And that was that. Some teams in the north of England continued to play on rugby league grounds but most disbanded. The days when women's football attracted crowds of over 50,000 people were over.
Of course, my friends and I didn’t know any of this when we asked our PE teacher if we could play football, and the first time I heard about it was only a few years ago when my friend Tony wrote a show featuring a very tall lady footballer called Gerty Naylor. I was intrigued and started to read about the women and girls that went into the factories during the war and formed their own football teams.
And that's when I found out about the Rockets.
Although the Royal Arsenal in Woolwich was the biggest munitions factory in the country, and its men's football team went on to become one of the most famous in the world, not much is known about their ladies' team. I don’t know if they ever played the Lyons' Corner House Ladies and I don’t expect they had a very tall goalkeeper who went on to play for Spurs. My Lily Dodd might not have existed, but there were lots of other Lily's (and Jess's and Peggy's and Polly's) who did. In fact, I borrowed my Lily's name from a Lily that some people think was the greatest female player of all time.
Lily Parr started playing for Dick, Kerr's Ladies when she was only fourteen. She scored forty three goals in her first season and went on to score nearly a thousand in her playing career. Like my Lily, Lily Parr was a tall girl, nearly six feet, who was said to have a harder shot that most male players. One of her team mates wrote that she'd never seen any woman - 'nor any man' - kick a ball like Lily. When a professional male goalkeeper challenged Lily to get a shot past him, she accepted and went on, not just to score, but to break his arm with the power of her shot. So I didn't just borrow Lily Parr's name; I borrowed a story about her. I don’t think she'd mind.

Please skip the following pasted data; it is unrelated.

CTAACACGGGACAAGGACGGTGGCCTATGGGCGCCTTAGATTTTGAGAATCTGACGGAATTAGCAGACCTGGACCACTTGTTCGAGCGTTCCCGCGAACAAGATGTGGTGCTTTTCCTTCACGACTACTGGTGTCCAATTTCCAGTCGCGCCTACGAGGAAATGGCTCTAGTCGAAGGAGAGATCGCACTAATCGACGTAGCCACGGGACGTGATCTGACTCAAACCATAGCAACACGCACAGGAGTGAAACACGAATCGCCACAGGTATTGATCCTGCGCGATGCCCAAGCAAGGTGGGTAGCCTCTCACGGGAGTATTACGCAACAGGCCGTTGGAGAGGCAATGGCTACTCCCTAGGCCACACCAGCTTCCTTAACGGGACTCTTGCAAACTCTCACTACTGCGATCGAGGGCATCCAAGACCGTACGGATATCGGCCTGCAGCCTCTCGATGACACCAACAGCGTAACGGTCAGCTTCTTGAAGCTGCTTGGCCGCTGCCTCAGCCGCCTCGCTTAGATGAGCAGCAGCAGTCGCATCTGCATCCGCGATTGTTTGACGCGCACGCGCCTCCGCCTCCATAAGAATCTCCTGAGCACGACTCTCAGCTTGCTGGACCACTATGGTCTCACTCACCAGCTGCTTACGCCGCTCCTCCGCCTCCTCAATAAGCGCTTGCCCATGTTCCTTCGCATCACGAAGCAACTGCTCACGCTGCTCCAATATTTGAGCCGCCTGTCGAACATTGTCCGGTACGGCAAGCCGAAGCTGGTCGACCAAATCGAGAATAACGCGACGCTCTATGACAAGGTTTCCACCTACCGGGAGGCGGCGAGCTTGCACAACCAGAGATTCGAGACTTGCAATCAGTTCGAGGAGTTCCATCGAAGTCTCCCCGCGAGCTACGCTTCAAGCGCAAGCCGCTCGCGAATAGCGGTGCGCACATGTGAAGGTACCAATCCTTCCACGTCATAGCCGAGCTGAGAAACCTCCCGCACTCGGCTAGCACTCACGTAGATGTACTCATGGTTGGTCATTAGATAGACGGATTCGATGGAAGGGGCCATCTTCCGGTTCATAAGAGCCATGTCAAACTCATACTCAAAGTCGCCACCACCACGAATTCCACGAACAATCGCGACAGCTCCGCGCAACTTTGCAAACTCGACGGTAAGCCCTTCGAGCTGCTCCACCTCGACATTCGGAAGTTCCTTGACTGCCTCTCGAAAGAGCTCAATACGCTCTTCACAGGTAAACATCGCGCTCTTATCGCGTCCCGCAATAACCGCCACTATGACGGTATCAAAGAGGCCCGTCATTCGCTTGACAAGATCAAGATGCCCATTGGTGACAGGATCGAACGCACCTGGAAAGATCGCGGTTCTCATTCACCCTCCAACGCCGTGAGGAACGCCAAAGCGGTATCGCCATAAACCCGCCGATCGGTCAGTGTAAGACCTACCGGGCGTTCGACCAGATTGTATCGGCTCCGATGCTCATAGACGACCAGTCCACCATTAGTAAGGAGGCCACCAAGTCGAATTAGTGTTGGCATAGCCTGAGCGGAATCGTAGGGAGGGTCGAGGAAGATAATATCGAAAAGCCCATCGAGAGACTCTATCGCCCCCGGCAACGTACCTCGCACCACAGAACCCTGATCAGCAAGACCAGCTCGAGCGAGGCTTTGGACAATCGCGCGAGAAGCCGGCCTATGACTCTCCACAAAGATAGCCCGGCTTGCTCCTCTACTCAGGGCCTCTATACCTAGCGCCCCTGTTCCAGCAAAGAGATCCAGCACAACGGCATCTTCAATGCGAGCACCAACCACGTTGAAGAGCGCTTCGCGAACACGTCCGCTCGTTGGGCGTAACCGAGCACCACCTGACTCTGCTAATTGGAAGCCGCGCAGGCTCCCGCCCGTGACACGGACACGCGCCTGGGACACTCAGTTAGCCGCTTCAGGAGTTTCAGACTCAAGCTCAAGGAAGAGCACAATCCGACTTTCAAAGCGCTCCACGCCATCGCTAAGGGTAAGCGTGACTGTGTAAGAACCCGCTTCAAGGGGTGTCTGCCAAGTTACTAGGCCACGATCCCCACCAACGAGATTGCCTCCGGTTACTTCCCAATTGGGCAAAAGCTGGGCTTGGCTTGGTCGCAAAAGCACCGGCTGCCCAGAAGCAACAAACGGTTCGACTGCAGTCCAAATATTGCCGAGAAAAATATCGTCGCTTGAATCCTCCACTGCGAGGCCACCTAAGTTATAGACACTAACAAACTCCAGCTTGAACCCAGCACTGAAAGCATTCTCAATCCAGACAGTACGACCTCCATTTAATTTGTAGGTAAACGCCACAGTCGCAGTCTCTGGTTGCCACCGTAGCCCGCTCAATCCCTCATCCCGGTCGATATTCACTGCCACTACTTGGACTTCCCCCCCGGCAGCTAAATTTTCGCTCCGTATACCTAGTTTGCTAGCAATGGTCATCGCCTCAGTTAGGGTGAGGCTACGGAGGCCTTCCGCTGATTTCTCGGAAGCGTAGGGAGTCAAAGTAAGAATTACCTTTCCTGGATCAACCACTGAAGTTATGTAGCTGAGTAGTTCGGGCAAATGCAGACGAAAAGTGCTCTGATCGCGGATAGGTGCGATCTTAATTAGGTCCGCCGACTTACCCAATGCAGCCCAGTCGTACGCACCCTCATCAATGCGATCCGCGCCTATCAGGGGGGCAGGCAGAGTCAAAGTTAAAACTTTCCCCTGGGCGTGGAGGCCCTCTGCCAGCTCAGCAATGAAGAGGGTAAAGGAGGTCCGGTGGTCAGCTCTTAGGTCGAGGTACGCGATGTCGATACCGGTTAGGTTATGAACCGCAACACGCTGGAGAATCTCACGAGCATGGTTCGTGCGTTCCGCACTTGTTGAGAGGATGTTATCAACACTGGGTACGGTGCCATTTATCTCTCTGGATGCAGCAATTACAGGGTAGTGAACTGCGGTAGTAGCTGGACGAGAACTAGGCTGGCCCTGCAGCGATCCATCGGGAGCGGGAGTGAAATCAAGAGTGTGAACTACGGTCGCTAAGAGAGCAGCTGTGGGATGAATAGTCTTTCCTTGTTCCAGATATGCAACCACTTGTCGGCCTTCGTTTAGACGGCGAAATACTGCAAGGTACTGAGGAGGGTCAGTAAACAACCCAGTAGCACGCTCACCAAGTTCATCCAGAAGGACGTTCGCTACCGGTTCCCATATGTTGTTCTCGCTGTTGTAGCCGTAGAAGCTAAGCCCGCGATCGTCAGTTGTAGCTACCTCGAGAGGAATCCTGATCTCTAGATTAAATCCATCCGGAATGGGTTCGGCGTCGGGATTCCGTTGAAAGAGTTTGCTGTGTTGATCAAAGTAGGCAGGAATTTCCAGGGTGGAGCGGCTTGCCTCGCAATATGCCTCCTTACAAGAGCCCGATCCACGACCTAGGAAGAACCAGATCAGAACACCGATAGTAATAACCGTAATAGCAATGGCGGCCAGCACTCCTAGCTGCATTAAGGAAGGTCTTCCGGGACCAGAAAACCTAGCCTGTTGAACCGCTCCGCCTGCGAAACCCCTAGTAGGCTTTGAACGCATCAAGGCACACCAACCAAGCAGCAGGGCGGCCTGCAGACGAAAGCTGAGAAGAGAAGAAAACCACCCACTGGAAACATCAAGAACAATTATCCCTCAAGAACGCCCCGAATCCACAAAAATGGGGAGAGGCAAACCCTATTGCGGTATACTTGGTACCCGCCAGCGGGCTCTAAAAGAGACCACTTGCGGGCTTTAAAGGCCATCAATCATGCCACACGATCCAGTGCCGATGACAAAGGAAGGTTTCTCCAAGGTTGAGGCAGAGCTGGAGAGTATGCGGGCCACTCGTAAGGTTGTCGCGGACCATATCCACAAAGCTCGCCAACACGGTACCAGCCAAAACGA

Lily Parr didn't stop playing football when the FA banned the women's game. She went on to play for Preston Ladies until she was forty five and lived long enough to see the day in 1971, fifty years after the original announcement, when the Football Association finally lifted the ban on women's football.
When I said that many people think Lily Parr was the greatest female player of all time, I should've added two words. So. Far.
Lily Parr was the greatest female player in the world so far.
Now it’s your turn.
'A cracker of a story…with as much pace as a Premier League game.'
'A real joy - engrossing and engaging from the first page.'
'Incredibly relatable, personal and fascinating.'
'An amazing tale of football, wartime and friendship.'
'With women's football back in the spotlight, Lily and her friends are set to inspire a new generation of female footballers.'
'Rebecca Stevens has woven a tale of friendship, first love, independence and determination…a great read for anyone with an interest in history, football or plain old good storytelling.'
'A fascinating insight into the beautiful game during wartime. Rebecca Stevens proves that girls really did move the goalposts.'
'What a top read! It may be aimed at a younger age group but I zipped through this gently gripping dramatisation of red-haired goalie Lily's coming-of-age with delight (and OK, a couple of tears). Highly recommended.'